On January 18, 2005, the day Airbus unveiled its 544-seat A380 superjumbo - the largest aircraft ever built - for the first time, its corporate website got over 14 million hits. On just that one day, twice as many people logged onto the site as normally seen in an average month, all eager to check out the world's first double-decker passenger jet that was being called the European aviation firm's 21st century flagship.
But Airbus yesterday announced that it will pull the plug on this iconic jet. The decision was prompted after Emrirates - the largest A380 customer - decided to reduce its orderbook for this aircraft from 162 to 123 following a review of its operations. According to Reuters, the Gulf carrier opted to order 70 of the smaller A350 and A330 Neos instead. "As a consequence and given the lack of order backlog with other airlines, Airbus will cease deliveries of the A380 in 2021," the firm said in a statement yesterday.
In a conference call with analyst post announcing the Q4 results, Airbus Chief Executive Officer Tom Enders said it was "a painful decision" since the firm had "invested a lot of effort, a lot of resources and a lot of sweat" into this aircraft. "But obviously we need to be realistic," he added.
According to him, the "consequences" of Emirates' decision to reduce its A380 orderbook by 39 aircraft "are largely embedded in our 2018 full year results". The firm reported a net negative impact of Euro 463 million related to the A380 programme. So Airbus will produce just 17 more of these planes - 14 for Emirates over the next two years and 3 for Japanese airline ANA.
"On average, an A380 takes off or lands every six minutes around the world," Airbus had said in a statement in mid-2013 after over a 100 of these super-jumbos had been delivered to 9 airlines. So how did things reach such a sad ending just six years on?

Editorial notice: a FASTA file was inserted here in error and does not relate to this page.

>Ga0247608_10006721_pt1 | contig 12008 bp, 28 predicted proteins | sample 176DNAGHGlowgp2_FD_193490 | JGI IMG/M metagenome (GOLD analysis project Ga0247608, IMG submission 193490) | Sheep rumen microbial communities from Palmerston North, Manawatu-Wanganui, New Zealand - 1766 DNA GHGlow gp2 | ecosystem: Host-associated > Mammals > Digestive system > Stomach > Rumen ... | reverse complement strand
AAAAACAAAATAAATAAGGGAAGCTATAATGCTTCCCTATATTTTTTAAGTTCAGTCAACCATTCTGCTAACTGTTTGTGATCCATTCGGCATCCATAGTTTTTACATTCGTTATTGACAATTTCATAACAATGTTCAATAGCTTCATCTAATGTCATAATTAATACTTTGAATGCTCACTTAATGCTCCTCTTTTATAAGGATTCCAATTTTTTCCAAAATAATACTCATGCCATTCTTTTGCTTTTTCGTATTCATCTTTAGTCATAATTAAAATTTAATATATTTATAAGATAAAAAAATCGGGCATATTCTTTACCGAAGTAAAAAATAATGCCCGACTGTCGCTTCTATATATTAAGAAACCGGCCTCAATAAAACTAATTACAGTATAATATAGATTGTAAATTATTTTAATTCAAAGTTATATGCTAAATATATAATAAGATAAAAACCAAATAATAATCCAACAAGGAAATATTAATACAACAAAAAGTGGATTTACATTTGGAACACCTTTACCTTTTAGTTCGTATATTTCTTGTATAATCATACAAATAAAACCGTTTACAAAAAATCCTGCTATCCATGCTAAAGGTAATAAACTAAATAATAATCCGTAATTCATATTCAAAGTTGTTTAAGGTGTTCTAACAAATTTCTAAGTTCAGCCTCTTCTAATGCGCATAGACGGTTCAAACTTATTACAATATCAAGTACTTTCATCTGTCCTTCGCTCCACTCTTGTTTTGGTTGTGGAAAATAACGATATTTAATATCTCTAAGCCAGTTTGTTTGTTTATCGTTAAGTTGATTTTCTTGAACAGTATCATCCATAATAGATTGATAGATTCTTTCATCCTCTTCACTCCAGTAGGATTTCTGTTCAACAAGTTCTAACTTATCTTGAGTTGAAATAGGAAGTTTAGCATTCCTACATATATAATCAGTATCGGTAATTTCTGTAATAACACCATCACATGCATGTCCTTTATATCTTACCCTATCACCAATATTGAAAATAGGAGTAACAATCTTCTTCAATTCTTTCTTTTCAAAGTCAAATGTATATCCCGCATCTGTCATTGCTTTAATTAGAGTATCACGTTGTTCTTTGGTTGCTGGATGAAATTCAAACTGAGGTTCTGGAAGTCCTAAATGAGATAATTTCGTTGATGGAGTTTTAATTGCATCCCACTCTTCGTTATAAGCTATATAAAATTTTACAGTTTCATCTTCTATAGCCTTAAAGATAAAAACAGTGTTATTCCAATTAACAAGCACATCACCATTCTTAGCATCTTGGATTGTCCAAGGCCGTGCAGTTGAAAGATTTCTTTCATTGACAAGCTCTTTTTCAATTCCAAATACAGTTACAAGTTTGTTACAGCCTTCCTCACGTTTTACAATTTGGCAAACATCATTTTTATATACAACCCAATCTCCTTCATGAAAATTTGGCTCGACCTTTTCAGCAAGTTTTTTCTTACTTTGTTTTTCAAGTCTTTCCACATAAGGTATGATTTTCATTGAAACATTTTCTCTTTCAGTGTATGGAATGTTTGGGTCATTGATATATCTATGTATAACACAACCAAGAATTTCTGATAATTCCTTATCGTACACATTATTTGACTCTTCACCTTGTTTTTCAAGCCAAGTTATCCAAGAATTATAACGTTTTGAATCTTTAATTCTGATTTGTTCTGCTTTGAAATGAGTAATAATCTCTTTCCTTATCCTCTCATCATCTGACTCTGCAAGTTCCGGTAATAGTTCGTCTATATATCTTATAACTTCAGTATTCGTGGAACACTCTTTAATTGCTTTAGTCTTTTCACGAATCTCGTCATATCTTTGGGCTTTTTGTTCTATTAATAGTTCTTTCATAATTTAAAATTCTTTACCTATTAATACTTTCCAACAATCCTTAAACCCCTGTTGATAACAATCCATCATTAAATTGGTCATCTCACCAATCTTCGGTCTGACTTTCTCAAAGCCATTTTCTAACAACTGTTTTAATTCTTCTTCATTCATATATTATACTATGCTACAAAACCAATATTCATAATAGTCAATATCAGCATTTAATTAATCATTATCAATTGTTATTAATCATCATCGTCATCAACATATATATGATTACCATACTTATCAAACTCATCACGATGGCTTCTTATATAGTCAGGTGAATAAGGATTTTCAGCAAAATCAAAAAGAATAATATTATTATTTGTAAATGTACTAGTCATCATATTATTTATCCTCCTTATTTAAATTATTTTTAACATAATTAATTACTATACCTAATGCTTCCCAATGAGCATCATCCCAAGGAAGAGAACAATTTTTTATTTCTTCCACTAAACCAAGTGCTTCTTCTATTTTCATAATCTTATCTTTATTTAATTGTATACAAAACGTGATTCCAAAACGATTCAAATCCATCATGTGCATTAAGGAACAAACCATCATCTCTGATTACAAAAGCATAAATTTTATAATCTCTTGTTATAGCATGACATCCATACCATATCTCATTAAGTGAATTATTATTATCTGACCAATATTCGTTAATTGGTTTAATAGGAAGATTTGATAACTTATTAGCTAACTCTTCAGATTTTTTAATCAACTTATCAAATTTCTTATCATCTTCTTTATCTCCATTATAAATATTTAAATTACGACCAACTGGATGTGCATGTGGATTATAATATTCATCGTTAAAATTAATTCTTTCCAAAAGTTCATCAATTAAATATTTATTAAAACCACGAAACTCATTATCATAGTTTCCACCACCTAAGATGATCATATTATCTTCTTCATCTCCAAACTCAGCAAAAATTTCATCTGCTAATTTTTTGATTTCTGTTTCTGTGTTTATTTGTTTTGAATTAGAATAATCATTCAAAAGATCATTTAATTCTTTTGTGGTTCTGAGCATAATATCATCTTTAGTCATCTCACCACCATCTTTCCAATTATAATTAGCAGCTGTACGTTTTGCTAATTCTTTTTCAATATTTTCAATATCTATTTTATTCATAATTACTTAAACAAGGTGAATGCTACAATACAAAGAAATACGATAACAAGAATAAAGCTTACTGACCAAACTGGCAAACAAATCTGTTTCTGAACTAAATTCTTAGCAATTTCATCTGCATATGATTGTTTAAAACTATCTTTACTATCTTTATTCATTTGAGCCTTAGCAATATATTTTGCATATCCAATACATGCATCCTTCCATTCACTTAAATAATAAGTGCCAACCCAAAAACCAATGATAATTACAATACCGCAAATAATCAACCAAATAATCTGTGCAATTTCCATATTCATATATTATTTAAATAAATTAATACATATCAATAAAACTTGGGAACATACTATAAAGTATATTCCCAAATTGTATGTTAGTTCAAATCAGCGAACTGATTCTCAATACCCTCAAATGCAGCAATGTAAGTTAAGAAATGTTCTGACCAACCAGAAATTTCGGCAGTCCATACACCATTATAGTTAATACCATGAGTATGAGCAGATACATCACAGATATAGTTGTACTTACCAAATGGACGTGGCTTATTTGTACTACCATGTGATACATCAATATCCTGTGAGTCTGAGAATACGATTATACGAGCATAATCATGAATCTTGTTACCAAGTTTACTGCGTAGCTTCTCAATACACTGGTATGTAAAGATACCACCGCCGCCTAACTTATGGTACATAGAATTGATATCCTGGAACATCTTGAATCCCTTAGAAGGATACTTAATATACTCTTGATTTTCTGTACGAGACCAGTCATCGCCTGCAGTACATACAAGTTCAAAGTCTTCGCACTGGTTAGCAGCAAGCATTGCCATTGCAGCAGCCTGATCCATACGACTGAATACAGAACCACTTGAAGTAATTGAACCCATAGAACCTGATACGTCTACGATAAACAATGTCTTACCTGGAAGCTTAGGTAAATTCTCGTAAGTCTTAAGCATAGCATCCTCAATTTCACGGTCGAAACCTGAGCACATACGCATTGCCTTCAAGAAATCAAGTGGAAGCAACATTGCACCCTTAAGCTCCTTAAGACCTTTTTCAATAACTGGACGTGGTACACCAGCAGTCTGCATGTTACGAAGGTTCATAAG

The A380, which was a major step in Airbus' efforts to compete on equal terms with arch rival Boeing and challenge its legendary cash-cow 747, failed to take hold as airlines started backing smaller, more nimble jets.
Airbus had envisaged that soaring demand for air travel along with increasingly congested airports would force the global aviation industry to bet on larger planes. But, on the contrary, sales of the massive four-engined jets took a hit as operating airlines got lured by the improvements in lighter twin-engined alternatives, such as the Boeing 787 and 777 or Airbus's own A350. Besides, not all airports boasted the infrastructure to handle such jumbo jets. India, for instance, only lifted the ban on A380s - also prompted by concerns that foreign carriers would further hurt state-run Air India by grabbing a larger share of international traffic - in 2014.
"The A380 is Emirates' flagship and has contributed to the airline's success for more than ten years. As much as we regret the airline's position, selecting the A330neo and A350 for its future growth is a great endorsement of our very competitive widebody aircraft family," said Guillaume Faury, President of Airbus Commercial Aircraft and future Airbus CEO. The decision to axe the A380 will be the last major step by Enders, who steps down in April.
Airbus said it will start discussions with unions in the next few weeks regarding the "3,000-3,500 positions potentially impacted over the next three years". Responding to behind the-scenes concerns from customers from Asia to Europe, Enders stressed Airbus would continue to support the A380 as long as it remains in service. Emirates, which had built its global brand around its 100 A380s as well as Boeing 777, said it was disappointed by the closure. The A380 will remain a pillar of the Emirates fleet well into the 2030s, the airline added.
Sushmita Choudhury Agarwal with agency inputs